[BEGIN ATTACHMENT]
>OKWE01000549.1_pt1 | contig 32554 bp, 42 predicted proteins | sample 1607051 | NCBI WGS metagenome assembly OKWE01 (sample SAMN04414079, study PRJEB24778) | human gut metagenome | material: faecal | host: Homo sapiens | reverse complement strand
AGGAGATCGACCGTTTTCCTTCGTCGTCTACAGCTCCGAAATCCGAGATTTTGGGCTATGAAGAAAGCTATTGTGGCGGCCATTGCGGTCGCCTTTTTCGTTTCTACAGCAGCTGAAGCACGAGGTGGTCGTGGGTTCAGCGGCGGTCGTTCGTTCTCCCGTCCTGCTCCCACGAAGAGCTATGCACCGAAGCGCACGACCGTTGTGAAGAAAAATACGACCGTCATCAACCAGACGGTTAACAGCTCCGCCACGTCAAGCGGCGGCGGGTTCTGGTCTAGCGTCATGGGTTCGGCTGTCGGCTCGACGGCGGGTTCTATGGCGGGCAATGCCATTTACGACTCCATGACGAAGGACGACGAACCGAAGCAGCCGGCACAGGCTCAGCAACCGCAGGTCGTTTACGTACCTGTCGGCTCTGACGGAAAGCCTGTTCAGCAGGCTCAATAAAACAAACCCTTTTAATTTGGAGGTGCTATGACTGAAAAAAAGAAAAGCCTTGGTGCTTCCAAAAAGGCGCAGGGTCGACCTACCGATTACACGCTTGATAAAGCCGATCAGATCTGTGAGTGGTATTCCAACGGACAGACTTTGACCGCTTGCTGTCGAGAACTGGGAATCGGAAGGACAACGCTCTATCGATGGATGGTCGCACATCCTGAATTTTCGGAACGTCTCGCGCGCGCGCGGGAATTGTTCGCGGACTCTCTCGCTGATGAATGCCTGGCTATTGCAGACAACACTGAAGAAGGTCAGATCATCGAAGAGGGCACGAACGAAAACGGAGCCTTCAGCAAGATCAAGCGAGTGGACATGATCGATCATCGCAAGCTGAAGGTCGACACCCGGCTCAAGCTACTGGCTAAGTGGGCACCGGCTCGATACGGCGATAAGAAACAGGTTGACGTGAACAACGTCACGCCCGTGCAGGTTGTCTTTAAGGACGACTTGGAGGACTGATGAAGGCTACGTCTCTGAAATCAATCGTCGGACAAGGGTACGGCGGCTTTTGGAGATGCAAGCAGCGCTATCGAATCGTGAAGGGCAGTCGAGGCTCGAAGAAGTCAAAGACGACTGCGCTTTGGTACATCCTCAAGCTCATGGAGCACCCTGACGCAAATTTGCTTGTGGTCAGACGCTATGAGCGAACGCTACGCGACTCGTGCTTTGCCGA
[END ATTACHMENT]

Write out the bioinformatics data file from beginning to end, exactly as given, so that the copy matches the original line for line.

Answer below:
>OKWE01000549.1_pt1 | contig 32554 bp, 42 predicted proteins | sample 1607051 | NCBI WGS metagenome assembly OKWE01 (sample SAMN04414079, study PRJEB24778) | human gut metagenome | material: faecal | host: Homo sapiens | reverse complement strand
AGGAGATCGACCGTTTTCCTTCGTCGTCTACAGCTCCGAAATCCGAGATTTTGGGCTATGAAGAAAGCTATTGTGGCGGCCATTGCGGTCGCCTTTTTCGTTTCTACAGCAGCTGAAGCACGAGGTGGTCGTGGGTTCAGCGGCGGTCGTTCGTTCTCCCGTCCTGCTCCCACGAAGAGCTATGCACCGAAGCGCACGACCGTTGTGAAGAAAAATACGACCGTCATCAACCAGACGGTTAACAGCTCCGCCACGTCAAGCGGCGGCGGGTTCTGGTCTAGCGTCATGGGTTCGGCTGTCGGCTCGACGGCGGGTTCTATGGCGGGCAATGCCATTTACGACTCCATGACGAAGGACGACGAACCGAAGCAGCCGGCACAGGCTCAGCAACCGCAGGTCGTTTACGTACCTGTCGGCTCTGACGGAAAGCCTGTTCAGCAGGCTCAATAAAACAAACCCTTTTAATTTGGAGGTGCTATGACTGAAAAAAAGAAAAGCCTTGGTGCTTCCAAAAAGGCGCAGGGTCGACCTACCGATTACACGCTTGATAAAGCCGATCAGATCTGTGAGTGGTATTCCAACGGACAGACTTTGACCGCTTGCTGTCGAGAACTGGGAATCGGAAGGACAACGCTCTATCGATGGATGGTCGCACATCCTGAATTTTCGGAACGTCTCGCGCGCGCGCGGGAATTGTTCGCGGACTCTCTCGCTGATGAATGCCTGGCTATTGCAGACAACACTGAAGAAGGTCAGATCATCGAAGAGGGCACGAACGAAAACGGAGCCTTCAGCAAGATCAAGCGAGTGGACATGATCGATCATCGCAAGCTGAAGGTCGACACCCGGCTCAAGCTACTGGCTAAGTGGGCACCGGCTCGATACGGCGATAAGAAACAGGTTGACGTGAACAACGTCACGCCCGTGCAGGTTGTCTTTAAGGACGACTTGGAGGACTGATGAAGGCTACGTCTCTGAAATCAATCGTCGGACAAGGGTACGGCGGCTTTTGGAGATGCAAGCAGCGCTATCGAATCGTGAAGGGCAGTCGAGGCTCGAAGAAGTCAAAGACGACTGCGCTTTGGTACATCCTCAAGCTCATGGAGCACCCTGACGCAAATTTGCTTGTGGTCAGACGCTATGAGCGAACGCTACGCGACTCGTGCTTTGCCGA